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INTERNATIONAL BENCHMARKING OF US MATERIALS SCIENCE AND ENGINEERING RESEARCH superconducting magnets with trapped-field magnets for levitated-train designs. Electronic application of thin-film superconductors has enjoyed considerable success in the United States because of the strong interest in the use of HTSCs for radio frequency and microwave filters for communications. US leadership in this area has been largely aided by DOD investments in the development of HTSCs for military communications, sensing, and computing. Research challenges are in the development of phase-pure materials, processing issues, magnetic phase diagrams, electric current transport, and the modeling of transport and critical phenomena. A continuing challenge is the development of a successful comprehensive theory for high-temperature superconductivity. 4.2.8. Polymers In general, research in polymers is at an exciting stage, and the United States enjoys a strong world position in many areas. The field of polymers is broad and its foundations span from basic chemistry for synthesis to mechanical engineering for processing. Most early research, except some done in academic laboratories in Europe, was done by industry. The field continues to be dominated by chemists and chemical engineers and has only recently been brought under the umbrella of “materials” within the United States. This trend offers a great opportunity for multi-disciplinary research and education. Polymer research is done in many US universities, both within stand-alone departments and degree programs and by individual investigators who are often found in departments of chemistry or chemical engineering. Academic research in the United States compares well with the rest of the world, despite some powerful research institutions abroad: The Max Planck Institute in Mainz, Germany, for example, enjoys generous long-term funding. Many universities in Japan have strong centers of long standing, for example, at the University of Kyoto. Others are rapidly developing in China, Korea, Taiwan, and Brazil. University-based polymer research in the US scaled to commercial activity is small in comparison with many other university thrust areas. Leadership of the United States in polymer research is tied to developments in industry and the great economic importance of polymers. Several US companies have had centers of excellence in polymer research, and many products currently on the market were discovered and developed in these laboratories. These laboratories were the envy of the world, and they have been widely emulated. Industrial polymer research is still strong in the United States, but trends of downsizing and a shorter term focus are taking their toll on the rate of innovation; perhaps more so here than abroad. Among the hot topics is the revolution in the polyolefin industry with the advent of metallocene catalysts that permit unprecedented control of molecular structure and size. Large investments are being made in new manufacturing as a result of this research. The activity is global, but the United States is in a strong leadership position. There is strong research in multicomponent polymer systems around the world, and the United States is a leader. Much of the work is being done with strong university–industry interactions because of the important commercial value of such products. Other forefront topics are biosynthesis, free-radical polymerization, multicomponent systems such as ceramic–organic copolymers, and three-dimensional polymer dendrimers. Major growth areas for polymer applications are separation media, barrier coatings, and packaging; biomedical uses, such as drug delivery and implants; and
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INTERNATIONAL BENCHMARKING OF US MATERIALS SCIENCE AND ENGINEERING RESEARCH electronic–photonic applications, such as displays and resists. 4.2.9. Catalysts Catalysts are central to petroleum refining and chemical processing. They also are used widely in environmental protection technology. In the United States, the value of fuels and chemicals derived from catalysis is nearly 20% of the gross national product (CMR 1997). The annual global market for catalysts is $8 billion (Rothman 1997). There have been 3 advances in this field of great significance in the past decade: the development of shape-selective catalysts, the development of metallocene catalysts for polymerization, and the application of catalysts for automobile emission control. Shape-selective catalysis in microporous solids is established for many industrial processes in the chemical and petroleum sectors, and the search continues worldwide for new catalysts and applications. The remarkable advances in metallocene catalysts research in the United States now used for the precise control of polymer properties in US industry are spilling over to university-based activities worldwide. The area of environmental catalysis has matured in the past 20 years. New environmental regulations adopted here and in Europe during the past decade have created a need for focused research to support technology development. Catalysis work at industrial laboratories remains strong and significant, although somewhat reduced. The area most affected is basic catalysis research at corporate research centers. For example, there have been significant losses in the petroleum sector; corporate laboratories have been closed and basic catalysis research activities have not been transferred to other divisions of these companies. Numerous technical societies feature catalysis-related topics among their symposia, and stand-alone societies meet regularly worldwide. The North American Catalysis Society draws about 900 participants at its biannual meeting. About 40% of the papers submitted are from abroad; the European catalysis meetings typically have less than 10% US content. The base for all these meetings is work from university and industrial laboratories. Several “catalysis centers” have been organized at US universities, although they are not large activities and many have shrunk during the past two decades. The university base for catalyst research has become more diffused as the large university centers have declined in size and as small research groups have been formed at several other universities. Catalyst research, which is generally found in university chemistry and chemical engineering departments, has not benefited as significantly as have other areas of materials science by the migration of researchers from industry to university. Catalysis research is currently more prevalent in chemical engineering departments than it is in chemistry departments in the United States. In some cases, meaningful catalysis research is difficult to conduct in universities because of the laboratory requirements. The United States is, and will likely continue to be, among the world leaders in industrial practice—particularly in the area of selective alkane oxidation. Although strong and viable, the US industry is small, but it is also small in the rest of the world. Support for catalyst research by companies is not nationally driven; many companies are multinational. Companies locate the catalysts they need wherever they are found in the world. Published reviews of progress in catalytic technology in Japan and Europe provide detailed information of catalytic processes developed in these areas (Roth, 1990). Catalysis has been an area targeted for growth in most countries outside the United States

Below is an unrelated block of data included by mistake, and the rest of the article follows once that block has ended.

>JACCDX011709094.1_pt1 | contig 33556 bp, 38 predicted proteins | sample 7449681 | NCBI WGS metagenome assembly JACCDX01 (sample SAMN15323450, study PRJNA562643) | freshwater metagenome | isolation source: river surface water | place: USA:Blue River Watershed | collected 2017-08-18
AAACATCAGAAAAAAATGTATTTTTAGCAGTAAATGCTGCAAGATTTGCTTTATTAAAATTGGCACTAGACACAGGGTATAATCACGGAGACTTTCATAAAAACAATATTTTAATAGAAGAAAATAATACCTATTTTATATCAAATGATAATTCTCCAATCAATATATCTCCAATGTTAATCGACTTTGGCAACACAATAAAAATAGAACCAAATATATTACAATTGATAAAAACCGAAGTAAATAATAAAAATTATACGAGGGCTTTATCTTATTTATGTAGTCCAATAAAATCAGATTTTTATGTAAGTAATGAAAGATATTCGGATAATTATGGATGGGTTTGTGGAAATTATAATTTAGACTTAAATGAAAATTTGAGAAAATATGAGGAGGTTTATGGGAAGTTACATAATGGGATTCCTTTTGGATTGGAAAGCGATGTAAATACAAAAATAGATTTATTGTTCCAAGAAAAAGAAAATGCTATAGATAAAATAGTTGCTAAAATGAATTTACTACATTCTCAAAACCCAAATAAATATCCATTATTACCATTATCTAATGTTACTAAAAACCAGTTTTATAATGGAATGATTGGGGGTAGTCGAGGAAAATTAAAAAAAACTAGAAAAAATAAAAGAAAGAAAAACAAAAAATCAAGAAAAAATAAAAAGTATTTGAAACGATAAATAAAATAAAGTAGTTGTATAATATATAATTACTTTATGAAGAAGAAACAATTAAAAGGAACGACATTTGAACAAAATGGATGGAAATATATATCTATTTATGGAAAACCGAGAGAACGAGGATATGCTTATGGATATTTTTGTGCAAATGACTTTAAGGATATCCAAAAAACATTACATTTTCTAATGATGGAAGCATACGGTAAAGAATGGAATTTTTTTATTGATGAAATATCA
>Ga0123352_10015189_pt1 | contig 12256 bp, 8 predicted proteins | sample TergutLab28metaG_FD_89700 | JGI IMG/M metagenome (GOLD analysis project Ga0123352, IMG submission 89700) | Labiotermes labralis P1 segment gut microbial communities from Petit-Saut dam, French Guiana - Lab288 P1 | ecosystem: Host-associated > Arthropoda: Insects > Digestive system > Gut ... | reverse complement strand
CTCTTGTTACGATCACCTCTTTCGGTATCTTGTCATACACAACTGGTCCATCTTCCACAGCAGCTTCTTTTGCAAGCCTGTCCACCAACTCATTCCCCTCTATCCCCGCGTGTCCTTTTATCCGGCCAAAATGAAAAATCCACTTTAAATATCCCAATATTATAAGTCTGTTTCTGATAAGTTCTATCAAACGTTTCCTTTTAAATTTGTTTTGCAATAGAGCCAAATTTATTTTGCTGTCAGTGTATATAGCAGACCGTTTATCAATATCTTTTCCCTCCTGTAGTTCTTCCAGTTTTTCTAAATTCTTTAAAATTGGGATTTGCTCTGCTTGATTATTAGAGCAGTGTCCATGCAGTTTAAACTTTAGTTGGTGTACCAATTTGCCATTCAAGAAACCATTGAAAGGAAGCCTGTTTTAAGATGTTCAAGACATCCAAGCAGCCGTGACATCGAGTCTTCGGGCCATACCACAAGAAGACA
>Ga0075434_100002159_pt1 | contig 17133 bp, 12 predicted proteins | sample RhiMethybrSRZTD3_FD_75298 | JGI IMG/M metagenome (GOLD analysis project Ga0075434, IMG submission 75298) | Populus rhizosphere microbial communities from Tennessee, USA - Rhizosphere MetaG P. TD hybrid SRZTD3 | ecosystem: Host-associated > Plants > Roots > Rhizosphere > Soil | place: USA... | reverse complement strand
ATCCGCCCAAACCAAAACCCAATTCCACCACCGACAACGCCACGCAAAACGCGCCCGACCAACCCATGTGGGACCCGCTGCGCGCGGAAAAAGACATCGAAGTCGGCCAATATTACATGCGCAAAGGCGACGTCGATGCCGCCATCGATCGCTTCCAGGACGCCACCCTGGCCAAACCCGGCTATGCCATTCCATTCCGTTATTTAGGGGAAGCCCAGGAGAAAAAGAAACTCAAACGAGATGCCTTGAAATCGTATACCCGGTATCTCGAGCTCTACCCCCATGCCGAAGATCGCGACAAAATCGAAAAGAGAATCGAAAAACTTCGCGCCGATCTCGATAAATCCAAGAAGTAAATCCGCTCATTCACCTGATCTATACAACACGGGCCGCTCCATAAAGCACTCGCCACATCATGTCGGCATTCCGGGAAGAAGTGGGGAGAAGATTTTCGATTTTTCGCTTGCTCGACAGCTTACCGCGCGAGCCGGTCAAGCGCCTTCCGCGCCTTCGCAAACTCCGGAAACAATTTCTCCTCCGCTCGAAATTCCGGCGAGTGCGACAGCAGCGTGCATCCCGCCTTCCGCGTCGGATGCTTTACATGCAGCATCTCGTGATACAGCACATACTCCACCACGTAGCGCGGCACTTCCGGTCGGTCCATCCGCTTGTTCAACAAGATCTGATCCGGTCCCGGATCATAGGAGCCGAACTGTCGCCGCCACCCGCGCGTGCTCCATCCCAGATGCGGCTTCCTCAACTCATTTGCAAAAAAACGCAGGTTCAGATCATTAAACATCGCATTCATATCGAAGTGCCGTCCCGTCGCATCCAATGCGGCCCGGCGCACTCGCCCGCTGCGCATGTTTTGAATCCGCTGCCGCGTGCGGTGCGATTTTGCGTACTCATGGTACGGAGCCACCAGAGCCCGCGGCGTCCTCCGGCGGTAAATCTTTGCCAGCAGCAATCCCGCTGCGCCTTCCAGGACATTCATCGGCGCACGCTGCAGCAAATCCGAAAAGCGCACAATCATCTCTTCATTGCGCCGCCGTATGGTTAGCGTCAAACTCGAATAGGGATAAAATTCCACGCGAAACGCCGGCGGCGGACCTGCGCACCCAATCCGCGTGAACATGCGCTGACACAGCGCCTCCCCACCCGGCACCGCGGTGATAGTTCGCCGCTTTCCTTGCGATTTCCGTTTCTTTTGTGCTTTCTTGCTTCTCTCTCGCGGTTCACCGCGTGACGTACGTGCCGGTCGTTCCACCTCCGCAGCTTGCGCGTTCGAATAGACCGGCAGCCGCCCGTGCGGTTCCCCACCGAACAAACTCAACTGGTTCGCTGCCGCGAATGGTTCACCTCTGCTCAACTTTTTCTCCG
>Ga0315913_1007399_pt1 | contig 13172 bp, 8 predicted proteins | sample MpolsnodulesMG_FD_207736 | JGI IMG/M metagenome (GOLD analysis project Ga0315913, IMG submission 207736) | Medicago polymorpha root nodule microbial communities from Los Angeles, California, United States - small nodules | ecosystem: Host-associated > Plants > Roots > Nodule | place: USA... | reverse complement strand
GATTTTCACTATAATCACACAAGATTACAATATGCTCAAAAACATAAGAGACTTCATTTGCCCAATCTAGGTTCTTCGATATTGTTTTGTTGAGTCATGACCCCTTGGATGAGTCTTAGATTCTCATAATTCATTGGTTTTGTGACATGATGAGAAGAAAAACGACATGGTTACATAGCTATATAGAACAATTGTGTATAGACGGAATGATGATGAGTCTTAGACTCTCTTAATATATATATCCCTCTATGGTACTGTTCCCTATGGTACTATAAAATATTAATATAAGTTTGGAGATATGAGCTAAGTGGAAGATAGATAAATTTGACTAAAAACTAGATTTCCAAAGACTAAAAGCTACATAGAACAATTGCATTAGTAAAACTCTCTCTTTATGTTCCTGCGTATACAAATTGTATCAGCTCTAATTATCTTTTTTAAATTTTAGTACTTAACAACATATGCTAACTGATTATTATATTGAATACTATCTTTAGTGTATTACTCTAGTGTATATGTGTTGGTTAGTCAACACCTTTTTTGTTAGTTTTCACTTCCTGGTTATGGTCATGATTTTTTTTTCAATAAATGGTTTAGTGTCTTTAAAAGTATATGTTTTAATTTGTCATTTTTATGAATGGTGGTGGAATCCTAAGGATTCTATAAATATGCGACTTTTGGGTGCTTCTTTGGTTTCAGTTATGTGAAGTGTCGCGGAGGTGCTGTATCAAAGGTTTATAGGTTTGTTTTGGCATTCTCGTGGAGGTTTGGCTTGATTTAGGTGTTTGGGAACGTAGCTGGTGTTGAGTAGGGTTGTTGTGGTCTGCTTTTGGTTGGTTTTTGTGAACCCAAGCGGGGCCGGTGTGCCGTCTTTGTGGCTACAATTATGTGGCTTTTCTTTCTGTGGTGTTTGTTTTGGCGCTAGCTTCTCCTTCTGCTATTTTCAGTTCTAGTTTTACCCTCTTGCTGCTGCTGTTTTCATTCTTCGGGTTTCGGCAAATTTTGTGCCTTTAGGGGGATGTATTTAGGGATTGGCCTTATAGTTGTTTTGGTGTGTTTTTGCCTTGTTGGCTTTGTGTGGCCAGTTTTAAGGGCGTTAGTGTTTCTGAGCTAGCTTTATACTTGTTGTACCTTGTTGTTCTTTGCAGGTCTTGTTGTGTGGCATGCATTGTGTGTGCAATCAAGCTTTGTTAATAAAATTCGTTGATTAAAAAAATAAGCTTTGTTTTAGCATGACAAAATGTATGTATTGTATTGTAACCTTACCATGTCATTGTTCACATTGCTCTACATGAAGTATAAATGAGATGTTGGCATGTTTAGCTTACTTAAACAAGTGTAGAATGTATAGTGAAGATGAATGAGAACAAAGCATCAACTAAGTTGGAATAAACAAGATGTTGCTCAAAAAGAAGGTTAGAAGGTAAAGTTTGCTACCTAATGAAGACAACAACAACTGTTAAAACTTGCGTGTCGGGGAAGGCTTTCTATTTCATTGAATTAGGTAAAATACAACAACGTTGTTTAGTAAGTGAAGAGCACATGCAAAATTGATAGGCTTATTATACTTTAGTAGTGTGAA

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INTERNATIONAL BENCHMARKING OF US MATERIALS SCIENCE AND ENGINEERING RESEARCH because of its importance to the industrial sector. European centers of catalysis have grown in recent years. For example, in 1996, the United Kingdom formed an institute to bring its chemical industry closer to academic research (EPSCoR 1996). Similar ventures are occurring in the Netherlands and across Europe. In Germany, funding for catalysis research is associated with the need to sustain development in the chemical industry. In Japan, it has been identified as the motor for green technologies, and increased funding is going to universities. Links between universities and industrial laboratories outside the United States have become stronger than in past years. Forefront topics in catalysis are selective oxidation, solid acid –base catalysis, novel catalyst characterization techniques, environmental catalysis (for emissions control, waste minimization, reduction of by-products, and evaluation of alternative feedstocks), asymmetric catalysis, and combinatorial catalysis.
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Representative terms from entire chapter: